You have now intrigued my interest.
I can see a lot of value for the Grp 4 and to a large extent for Grp 3 in SSE.

Way to go.

Best of Luck.


Sahadev Komaragiri January 3, 2011 at 11:20 pm

Sunil, Thanks for your feedback. It is a very good learning experience for me and hope it will be the same for the readers of this blog.


austere February 1, 2011 at 7:24 am

Thank you.


Sridhar June 9, 2011 at 1:23 am

Nice blog and good writing – I also like you to read Eknath Easwaran’s books on Indian spirituality – especially on “Bhagawad Gita “or “1001 names of Vishnu”

Love to meet you when you are back in India.

Best Regards, Sridhar Sattiraju


Sahadev Komaragiri June 10, 2011 at 12:04 am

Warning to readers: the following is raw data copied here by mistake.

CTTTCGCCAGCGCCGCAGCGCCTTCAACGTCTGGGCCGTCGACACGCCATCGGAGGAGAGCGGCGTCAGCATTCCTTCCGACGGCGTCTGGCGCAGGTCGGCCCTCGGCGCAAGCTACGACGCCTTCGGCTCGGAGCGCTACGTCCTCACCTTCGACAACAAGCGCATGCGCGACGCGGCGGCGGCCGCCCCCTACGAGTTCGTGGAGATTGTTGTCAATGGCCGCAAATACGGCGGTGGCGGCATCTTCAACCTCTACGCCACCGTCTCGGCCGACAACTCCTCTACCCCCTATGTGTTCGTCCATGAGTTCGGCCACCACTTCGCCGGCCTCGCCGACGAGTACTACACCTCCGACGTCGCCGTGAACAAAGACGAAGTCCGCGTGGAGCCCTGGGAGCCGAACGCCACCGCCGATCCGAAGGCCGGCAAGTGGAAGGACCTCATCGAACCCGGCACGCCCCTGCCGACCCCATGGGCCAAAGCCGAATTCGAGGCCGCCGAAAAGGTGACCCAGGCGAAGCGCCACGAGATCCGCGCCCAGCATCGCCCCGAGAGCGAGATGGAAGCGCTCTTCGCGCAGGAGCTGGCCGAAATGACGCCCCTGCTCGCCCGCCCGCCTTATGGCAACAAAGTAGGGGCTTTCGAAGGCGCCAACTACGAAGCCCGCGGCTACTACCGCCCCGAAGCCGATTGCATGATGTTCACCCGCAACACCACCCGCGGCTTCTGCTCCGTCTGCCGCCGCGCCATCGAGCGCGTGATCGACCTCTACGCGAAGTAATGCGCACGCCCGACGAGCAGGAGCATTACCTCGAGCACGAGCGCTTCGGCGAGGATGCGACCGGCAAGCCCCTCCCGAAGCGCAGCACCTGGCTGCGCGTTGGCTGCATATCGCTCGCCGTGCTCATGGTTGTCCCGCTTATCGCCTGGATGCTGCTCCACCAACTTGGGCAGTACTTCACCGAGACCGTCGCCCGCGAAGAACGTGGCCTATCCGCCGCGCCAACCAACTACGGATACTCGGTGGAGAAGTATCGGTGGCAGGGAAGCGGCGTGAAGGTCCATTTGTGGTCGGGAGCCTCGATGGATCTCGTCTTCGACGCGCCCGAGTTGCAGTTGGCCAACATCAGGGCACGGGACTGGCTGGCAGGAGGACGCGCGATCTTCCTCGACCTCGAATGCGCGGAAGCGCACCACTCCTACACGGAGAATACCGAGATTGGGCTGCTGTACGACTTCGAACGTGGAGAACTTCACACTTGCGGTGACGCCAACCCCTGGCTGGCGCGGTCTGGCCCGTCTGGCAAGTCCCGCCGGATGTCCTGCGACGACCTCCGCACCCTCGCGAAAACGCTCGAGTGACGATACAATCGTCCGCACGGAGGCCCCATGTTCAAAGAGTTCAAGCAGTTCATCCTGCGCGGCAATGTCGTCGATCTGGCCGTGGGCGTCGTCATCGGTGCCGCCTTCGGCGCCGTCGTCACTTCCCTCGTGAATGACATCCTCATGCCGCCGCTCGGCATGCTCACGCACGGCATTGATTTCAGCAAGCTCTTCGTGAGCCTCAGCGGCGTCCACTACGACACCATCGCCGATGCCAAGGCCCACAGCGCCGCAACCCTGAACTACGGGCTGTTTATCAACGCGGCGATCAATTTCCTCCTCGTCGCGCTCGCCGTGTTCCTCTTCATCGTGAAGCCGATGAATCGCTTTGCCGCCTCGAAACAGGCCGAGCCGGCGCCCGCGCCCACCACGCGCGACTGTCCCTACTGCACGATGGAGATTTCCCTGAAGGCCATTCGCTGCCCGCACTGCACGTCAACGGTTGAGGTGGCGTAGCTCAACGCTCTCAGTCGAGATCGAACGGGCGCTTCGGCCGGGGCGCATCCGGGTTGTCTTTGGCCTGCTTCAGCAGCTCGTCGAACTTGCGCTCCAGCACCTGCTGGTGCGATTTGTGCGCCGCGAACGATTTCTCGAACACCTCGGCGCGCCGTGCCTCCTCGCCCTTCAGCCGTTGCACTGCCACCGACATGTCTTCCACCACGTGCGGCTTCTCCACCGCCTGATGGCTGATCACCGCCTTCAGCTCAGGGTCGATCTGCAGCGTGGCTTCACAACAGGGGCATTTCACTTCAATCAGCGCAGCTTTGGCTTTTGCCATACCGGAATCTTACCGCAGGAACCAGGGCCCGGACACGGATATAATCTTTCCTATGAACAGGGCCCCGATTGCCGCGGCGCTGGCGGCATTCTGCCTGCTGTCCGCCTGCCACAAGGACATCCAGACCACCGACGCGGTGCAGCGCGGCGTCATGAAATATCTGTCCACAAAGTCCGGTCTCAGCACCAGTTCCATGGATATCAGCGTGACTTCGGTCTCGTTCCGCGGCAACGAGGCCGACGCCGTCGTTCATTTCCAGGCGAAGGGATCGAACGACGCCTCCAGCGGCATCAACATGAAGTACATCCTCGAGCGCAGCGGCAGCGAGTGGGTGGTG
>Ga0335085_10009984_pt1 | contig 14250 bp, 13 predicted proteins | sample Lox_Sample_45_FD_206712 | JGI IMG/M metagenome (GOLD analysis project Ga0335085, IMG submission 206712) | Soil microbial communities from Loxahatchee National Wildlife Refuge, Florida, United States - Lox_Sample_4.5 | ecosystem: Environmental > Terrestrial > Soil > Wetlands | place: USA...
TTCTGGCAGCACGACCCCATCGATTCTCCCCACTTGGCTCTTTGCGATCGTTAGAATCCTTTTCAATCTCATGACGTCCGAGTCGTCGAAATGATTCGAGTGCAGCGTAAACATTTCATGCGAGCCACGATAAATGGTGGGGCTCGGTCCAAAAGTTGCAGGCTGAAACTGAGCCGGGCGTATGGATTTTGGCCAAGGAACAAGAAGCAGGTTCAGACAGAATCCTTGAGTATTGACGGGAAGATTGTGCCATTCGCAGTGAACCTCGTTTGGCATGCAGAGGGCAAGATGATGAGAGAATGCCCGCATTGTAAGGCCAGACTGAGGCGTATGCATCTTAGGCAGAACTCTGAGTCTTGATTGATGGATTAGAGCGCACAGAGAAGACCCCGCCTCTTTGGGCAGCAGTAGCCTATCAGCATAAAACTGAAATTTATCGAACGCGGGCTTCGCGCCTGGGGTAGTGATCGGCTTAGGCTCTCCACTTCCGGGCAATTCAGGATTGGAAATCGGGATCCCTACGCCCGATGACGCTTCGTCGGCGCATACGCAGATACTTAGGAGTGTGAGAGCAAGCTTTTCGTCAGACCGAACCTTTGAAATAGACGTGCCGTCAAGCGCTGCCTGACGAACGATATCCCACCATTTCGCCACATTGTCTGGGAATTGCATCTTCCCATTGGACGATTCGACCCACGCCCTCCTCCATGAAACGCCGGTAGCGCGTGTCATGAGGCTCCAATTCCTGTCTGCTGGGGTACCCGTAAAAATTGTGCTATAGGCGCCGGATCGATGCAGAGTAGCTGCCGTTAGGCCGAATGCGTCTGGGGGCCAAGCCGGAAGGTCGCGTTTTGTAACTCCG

Sridhar, Thanks. I have Eknath Easwran’s book on Upanishads. I will try and read the books you mentioned. Yes, send me a mail with your contact info and may be we can meet some time.


Raj August 31, 2011 at 12:10 pm

Radhe Krishna Sahadev!

Namaskaram to all and thanks to Sahadev for the kainkaryam he is doing on explaining, educating and enlightening us on the Vishnu Sahasranamam and other spiritual topics.

We a group of few families in North Wales, PA do weekly Bhajans every Friday, that includes chanting Vishnu Sahasranamam and Lakshmi Astotharam. We also distribute free Rama Nama books all over the world for anyone who is interested, as part of Rama Nama Writing Yagnam we conduct, which is an ongoing initiative. Please check http://www.srisrikolahalan.com for details on this.

Radhe Krishna!



Hari August 15, 2012 at 3:21 am